NVIDIA could have added all of the drivers you see on a desktop PC. There are 100 Gb/s (not Mb/s, but Gigabit) backbone network cards the Internet itself might use, costing thousands of dollars (maybe even tens of thousands or hundreds of thousands), which could have been added, but you’ll never use them. There are odd and relatively known hardware devices which PCs have inherited since the 1990s, and which were never removed, while 64-bit ARM first started life near 2015. The list for ARM 64-bit of inherited drivers is smaller. That in itself is not conclusive of anything, but it sets the stage.

You have a tiny computer on the Jetson. Because of the customizations and no BIOS, every driver might need custom setup. They’re all available on the kernel source you have, but to use them you must compile them against this custom source (if you remove part of the integrated configuration, or add new things to that configuration, then the interchangeable modules no longer guarantee the ability to interchange). But someone has to do it before you can load the module or build a new Image for the integrated kernel.

Windows for desktop PCs has drivers which are all built by them or their customers who paid money to Microsoft. Each kernel patch release for Windows is the same source code (Microsoft doesn’t exactly make all of their source code freely available the way Linux does, so Microsoft has to be the one to do most of this work). You have the kernel source for the Linux kernel, see what happens when you ask Microsoft for their kernel source. If you want to design and build a custom piece of hardware to run with Windows which does not have a BIOS, and which is to be minimal for an embedded tiny device, see what happens when you tell Microsoft you want them to build custom boot code for you. You won’t like the answer, although if you are a really big corporation and need a barrier to entry for people who don’t have a lot of money, then you might possibly like this.

The reality is that Microsoft controls the hardware requirements and is able to build all of the drivers for their kernel source in a standard environment. Linux for PCs does this too, although the kernel source is available and anyone can customize it. The user space part of custom devices can be uniform as well even on custom Linux devices. NVIDIA is the one which provides (configures and builds) a lot of device drivers in the kernel they ship, and many of those drivers you’ll never use. They’re the most popular drivers. NVIDIA makes that source and the base configuration available so you can build any driver they did not add.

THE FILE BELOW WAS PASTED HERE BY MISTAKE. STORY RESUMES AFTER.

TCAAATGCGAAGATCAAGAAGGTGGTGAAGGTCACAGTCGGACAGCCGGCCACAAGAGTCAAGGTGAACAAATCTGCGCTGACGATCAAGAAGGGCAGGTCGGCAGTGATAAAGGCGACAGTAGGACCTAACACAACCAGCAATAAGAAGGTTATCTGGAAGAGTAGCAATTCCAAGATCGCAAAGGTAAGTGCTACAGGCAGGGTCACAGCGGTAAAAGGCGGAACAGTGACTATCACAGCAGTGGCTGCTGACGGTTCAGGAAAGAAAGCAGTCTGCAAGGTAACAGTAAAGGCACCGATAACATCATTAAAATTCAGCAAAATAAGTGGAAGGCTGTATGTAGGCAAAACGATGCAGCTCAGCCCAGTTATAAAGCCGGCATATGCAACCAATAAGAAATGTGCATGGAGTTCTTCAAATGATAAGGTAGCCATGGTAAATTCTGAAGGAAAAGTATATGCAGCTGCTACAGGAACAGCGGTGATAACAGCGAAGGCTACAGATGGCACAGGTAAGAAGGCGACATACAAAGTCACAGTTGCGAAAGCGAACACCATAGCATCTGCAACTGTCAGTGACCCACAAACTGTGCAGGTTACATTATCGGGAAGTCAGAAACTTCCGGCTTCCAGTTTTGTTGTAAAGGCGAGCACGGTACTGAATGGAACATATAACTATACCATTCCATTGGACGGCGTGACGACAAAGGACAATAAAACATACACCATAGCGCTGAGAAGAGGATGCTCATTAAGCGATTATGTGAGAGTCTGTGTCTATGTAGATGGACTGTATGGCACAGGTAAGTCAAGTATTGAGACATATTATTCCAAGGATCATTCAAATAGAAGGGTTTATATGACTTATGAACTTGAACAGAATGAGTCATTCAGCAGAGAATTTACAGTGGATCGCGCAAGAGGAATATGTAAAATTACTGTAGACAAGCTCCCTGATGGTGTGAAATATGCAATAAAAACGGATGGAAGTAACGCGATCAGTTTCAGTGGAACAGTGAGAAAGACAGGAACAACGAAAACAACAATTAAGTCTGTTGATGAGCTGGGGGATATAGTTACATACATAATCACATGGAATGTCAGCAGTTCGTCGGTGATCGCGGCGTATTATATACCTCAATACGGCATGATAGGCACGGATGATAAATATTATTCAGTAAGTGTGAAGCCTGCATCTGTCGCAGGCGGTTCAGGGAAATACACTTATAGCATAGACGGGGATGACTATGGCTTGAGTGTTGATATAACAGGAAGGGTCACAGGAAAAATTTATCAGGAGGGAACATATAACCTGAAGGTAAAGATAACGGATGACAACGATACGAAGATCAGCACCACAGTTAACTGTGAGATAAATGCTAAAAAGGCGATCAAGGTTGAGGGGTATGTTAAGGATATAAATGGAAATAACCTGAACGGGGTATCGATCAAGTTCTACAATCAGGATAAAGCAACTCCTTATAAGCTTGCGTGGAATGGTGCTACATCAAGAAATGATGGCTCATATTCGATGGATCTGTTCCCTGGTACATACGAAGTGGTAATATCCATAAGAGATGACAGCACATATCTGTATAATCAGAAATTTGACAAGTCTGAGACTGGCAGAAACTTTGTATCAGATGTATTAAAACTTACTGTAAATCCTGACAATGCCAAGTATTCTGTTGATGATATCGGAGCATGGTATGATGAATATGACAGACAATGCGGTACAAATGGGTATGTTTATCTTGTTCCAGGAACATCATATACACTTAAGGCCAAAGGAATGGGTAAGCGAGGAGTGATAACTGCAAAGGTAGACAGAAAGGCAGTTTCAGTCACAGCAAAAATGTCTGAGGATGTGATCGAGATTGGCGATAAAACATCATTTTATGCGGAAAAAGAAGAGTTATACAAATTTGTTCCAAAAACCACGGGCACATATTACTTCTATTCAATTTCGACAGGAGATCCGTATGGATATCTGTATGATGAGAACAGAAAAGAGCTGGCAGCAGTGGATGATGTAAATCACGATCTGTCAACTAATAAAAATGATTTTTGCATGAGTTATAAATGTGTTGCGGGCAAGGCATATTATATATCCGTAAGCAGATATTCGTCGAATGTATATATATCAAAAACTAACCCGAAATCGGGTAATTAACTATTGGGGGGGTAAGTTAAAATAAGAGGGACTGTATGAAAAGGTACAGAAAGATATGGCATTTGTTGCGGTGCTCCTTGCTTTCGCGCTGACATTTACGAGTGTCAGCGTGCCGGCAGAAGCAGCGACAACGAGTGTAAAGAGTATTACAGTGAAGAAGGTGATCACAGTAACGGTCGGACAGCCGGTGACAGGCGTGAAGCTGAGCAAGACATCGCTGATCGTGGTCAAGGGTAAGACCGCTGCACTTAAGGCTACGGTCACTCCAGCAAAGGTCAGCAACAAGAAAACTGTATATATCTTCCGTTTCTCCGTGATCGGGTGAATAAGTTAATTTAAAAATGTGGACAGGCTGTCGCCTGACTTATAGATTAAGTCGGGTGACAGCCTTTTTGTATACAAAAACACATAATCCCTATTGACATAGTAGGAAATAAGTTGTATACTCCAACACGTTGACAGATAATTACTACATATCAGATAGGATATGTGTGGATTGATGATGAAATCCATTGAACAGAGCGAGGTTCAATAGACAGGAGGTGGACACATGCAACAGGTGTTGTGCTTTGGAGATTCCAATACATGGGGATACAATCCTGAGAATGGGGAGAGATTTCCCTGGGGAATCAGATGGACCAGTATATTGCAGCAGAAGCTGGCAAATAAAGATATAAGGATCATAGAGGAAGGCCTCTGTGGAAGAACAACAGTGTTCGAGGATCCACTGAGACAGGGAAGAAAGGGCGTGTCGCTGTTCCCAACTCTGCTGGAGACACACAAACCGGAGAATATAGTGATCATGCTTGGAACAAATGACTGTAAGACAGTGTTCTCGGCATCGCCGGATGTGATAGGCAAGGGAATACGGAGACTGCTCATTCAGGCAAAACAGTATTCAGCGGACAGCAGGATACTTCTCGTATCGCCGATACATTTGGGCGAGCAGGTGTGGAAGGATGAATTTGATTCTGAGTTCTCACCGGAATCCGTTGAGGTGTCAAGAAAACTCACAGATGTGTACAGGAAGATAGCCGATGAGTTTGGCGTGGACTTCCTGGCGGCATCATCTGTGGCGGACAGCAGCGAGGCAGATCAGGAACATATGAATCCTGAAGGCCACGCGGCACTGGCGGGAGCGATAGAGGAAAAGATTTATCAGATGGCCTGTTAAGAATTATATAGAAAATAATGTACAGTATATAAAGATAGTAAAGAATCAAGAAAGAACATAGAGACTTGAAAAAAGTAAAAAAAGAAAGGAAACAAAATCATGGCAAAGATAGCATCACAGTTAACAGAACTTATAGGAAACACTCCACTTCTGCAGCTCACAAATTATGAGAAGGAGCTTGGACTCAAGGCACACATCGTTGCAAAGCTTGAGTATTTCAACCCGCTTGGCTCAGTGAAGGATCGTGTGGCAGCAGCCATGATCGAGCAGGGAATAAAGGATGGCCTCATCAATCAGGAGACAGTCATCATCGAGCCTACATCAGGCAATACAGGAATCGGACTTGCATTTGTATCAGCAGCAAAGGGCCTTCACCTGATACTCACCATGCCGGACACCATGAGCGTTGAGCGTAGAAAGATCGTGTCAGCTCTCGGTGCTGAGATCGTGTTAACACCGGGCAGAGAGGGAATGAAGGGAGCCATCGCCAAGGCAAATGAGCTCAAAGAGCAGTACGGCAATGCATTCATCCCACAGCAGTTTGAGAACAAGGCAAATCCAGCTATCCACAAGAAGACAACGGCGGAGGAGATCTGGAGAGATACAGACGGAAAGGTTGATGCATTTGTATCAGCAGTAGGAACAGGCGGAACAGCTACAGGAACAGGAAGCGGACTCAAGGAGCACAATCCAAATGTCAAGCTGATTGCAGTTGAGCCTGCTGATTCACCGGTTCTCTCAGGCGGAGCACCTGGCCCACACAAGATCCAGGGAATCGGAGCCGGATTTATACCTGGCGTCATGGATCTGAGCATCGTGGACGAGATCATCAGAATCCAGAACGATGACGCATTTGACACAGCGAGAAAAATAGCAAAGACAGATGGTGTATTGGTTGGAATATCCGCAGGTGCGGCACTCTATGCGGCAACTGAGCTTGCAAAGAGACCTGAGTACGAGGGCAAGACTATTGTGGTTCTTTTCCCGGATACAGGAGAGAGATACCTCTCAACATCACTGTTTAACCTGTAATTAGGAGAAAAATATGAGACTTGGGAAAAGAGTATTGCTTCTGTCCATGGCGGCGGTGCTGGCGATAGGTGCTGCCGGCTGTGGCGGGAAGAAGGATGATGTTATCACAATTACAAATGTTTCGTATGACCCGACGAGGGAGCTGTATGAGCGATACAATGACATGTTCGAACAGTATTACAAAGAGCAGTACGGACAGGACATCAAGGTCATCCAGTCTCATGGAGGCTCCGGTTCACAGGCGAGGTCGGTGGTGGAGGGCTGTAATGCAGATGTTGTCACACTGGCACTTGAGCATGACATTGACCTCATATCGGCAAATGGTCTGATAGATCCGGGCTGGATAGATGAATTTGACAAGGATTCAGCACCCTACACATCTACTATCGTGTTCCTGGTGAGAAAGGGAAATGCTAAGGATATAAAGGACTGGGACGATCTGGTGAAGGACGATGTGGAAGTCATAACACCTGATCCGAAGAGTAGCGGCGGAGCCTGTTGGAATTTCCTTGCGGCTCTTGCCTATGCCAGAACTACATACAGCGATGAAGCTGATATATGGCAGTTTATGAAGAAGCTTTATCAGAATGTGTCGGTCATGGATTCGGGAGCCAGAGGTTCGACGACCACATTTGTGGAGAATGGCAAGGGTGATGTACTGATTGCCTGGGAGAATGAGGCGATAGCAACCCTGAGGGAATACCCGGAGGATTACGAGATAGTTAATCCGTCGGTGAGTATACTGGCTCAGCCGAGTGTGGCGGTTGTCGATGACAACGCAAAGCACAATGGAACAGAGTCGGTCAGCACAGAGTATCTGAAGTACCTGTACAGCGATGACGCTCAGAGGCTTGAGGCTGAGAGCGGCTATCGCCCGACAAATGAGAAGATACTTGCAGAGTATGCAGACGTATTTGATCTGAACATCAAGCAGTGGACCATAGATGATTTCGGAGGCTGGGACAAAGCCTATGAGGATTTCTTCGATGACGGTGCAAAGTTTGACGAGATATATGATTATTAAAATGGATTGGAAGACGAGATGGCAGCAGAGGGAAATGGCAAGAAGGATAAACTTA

Building drivers on Linux has an initial learning curve, but it isn’t actually all that bad. The Kconfig system does a lot to make it easier. You do have to understand some basics, e.g., knowing what your initial configuration is and matching that prior to making modifications, but once you’ve done it a couple of times it becomes trivial. This is kind of expected in the Linux community if you go beyond “standard” hardware, and sometimes even then. It lets you do things with odd hardware you cannot do with Windows unless you sign an NDA with Microsoft and pay a huge fee for access to their internals. It makes their “standardized” environment more user friendly for end users, at least when using common hardware or when working with big companies which have the money to develop drivers on Windows. As soon as you step into the custom hardware, you’re screwed on Windows as either a small company or a hobbyist.

As any company which wants to be able to audit code and find weaknesses and fix them, Linux is way ahead, Working in Windows either requires you to reverse engineer or pay lots of money and NDA (so you couldn’t fix bugs or flaws for everyone, just for you), or let Microsoft do all the work for something they might not care about because not enough people are suffering from the flaw.